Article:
First published on April 3, 2016, 10:27 p.m. MST, at http://www.azcentral.com/story/opinion/op-ed/2016/04/04/puppy-mill-sb1248/82532418/

Republished with permission.

My Turn: No one wants inhumane breeders to flourish. But puppy mill ordinances have unintended consequences that make matters worse.

Animal welfare is a philosophy that promotes stewardship of species and individual animals. Many of us practice this philosophy day in and day out while engaging others for the cause. Pet owners, breeders, veterinarians, pet store owners, and even Arizona’s elected officials all share one thing in common: we all want to provide humane treatment for animals.

However, when public officials consider legislation or ordinances aimed at addressing animal-welfare problems, they need complete and balanced information about the issues involved to create effective laws. Far too often, what looks good on paper creates harmful unintended consequences and far-reaching repercussions.

Pet-store bans won’t stop bad breeders

So it is with pet-store bans, the current legislative cure-all being offered to eliminate “puppy mills.” Eliminating inhumane breeders is a worthy goal everyone can embrace.

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The problem is, a retail pet-store ban will have no effect on the bad breeders it is trying to eradicate. Instead of eliminating them, it will drive them to Craigslist, the Internet, parking lot and flea market sales, and to retail rescues, outlets where animal care is unregulated and consumers will receive no health warranty.

History has amply demonstrated that banning anything the public wants only creates new unregulated channels of commerce.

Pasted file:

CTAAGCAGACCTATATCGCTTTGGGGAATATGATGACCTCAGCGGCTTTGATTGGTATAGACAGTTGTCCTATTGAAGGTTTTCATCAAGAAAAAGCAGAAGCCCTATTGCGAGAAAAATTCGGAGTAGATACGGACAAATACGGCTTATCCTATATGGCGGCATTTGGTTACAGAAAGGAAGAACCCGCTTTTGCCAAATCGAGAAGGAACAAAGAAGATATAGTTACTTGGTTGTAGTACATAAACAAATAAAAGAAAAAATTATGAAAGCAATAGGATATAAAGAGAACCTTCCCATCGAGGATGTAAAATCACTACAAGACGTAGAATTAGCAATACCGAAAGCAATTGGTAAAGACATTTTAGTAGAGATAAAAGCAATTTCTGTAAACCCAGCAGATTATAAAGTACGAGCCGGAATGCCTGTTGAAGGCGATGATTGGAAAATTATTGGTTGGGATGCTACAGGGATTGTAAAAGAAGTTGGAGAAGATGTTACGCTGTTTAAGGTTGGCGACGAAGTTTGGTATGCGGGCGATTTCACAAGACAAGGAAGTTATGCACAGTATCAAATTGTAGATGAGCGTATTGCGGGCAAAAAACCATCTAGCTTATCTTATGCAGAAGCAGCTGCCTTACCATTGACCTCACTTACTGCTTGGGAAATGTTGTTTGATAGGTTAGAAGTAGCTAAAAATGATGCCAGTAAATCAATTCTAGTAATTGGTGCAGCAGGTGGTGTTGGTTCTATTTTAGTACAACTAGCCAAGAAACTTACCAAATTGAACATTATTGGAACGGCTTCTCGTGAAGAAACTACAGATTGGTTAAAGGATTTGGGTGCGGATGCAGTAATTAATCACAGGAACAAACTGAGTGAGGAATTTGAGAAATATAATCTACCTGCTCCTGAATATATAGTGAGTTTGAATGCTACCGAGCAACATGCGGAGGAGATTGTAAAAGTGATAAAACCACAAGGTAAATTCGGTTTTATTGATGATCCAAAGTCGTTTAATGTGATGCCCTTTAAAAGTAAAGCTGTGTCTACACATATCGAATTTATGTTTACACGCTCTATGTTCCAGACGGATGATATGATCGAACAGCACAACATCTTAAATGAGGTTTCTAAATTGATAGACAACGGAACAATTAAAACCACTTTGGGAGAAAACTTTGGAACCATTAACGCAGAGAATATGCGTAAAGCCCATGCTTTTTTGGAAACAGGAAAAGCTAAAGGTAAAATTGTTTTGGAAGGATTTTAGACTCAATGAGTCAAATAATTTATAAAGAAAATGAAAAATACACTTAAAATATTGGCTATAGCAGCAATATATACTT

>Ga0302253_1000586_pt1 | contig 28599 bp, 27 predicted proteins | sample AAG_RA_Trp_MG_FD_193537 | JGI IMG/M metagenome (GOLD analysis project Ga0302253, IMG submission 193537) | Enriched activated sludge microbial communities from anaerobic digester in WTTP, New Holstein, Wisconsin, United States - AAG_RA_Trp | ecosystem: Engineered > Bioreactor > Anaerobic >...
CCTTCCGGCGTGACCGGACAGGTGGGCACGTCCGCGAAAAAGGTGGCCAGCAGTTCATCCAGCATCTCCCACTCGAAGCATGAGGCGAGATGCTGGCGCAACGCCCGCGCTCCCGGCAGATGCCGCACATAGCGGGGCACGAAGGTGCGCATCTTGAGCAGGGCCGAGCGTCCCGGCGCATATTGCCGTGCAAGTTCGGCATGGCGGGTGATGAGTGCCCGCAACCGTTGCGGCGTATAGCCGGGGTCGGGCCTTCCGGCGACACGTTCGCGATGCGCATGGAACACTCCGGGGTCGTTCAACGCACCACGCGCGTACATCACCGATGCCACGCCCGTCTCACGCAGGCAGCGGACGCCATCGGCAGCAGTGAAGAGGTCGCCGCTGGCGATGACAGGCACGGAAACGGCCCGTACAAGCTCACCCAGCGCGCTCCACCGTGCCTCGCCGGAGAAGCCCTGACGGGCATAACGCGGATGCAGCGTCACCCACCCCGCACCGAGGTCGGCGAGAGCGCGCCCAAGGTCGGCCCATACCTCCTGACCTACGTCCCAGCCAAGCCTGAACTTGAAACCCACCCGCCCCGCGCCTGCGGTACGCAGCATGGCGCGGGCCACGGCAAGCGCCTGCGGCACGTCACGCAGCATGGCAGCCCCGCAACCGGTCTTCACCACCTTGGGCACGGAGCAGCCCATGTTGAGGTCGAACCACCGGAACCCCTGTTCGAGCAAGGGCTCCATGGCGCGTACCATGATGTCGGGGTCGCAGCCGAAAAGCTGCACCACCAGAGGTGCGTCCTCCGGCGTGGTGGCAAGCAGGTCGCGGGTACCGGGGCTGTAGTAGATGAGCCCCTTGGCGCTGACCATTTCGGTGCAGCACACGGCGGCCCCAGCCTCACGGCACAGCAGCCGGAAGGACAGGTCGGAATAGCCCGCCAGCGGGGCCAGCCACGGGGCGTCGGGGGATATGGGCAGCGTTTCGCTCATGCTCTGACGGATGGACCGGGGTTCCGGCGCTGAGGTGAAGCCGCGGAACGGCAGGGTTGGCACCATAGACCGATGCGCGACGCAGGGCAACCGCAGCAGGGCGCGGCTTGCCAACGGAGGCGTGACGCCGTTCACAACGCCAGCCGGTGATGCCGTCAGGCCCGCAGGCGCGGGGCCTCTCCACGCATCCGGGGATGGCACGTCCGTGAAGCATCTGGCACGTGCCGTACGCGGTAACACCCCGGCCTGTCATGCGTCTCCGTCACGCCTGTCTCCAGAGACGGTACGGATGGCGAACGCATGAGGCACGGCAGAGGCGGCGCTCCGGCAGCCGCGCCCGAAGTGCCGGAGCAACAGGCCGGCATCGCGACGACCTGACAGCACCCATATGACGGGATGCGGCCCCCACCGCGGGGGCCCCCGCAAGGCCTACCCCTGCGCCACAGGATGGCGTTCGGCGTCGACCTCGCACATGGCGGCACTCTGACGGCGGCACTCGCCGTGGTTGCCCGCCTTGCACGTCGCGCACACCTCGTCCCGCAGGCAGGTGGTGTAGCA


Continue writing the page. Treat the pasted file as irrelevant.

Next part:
In the same way that Prohibition created speakeasies and backwoods stills, banning pet stores will make matters worse. That is why the city council of Carlsbad, Calif., repealed its pet-retail ban a month after the law’s implementation, realizing that unscrupulous actors are the problem, not pet stores.

A better idea: Improve standards of care

Instead of passing outright bans, lawmakers need to target the unacceptable practices directly by enacting laws that require higher standards of care and increased transparency. Those who violate such laws need to be held accountable for their negligence.

Fortunately, the Arizona state Legislature is responsibly and constructively addressing these ordinances banning pet sales, which are often based on incomplete or biased information and without a thorough consideration of potential consequences.

Senate Bill 1248, which is being considered by the Legislature, would improve animal welfare by bolstering the pet industry’s standards, strengthening disclosure, and prohibiting sweeping pet-sale bans in cities.

This legislation will ensure that pet stores acquire their animals only from accountable breeders who comply with all U.S. Department of Agriculture regulations. In addition, prospective buyers will be provided with the name and license number of the breeder, allowing them to see the conditions where these animals lived prior to acquisition.

Simply put, SB 1248 is a step in the right direction and its provisions will further efforts to improve animal well-being. Additionally, it will provide Arizonans more assurance when looking for a new family dog.

The National Animal Interest Alliance urges Arizona voters to contact their legislators in support of SB 1248. The alliance applauds Reps. Brenda Barton, Warren Petersen and Bob Thorpe, as well as Sens. John Kavanagh and Don Shooter for their work on this important issue.

By working together to create balanced and effective solutions, we can protect the animals we love and the citizens of Arizona.

Patti Strand is the president of the National Animal Interest Alliance, an animal-welfare organization that advocates for raising standards of animal care and treatment.​ Email her at naia@naiaonline.org.
Patti Strand is the president of the National Animal Interest Alliance, an animal-welfare organization that advocates for raising standards of animal care and treatment.​ Email her at naia@naiaonline.org.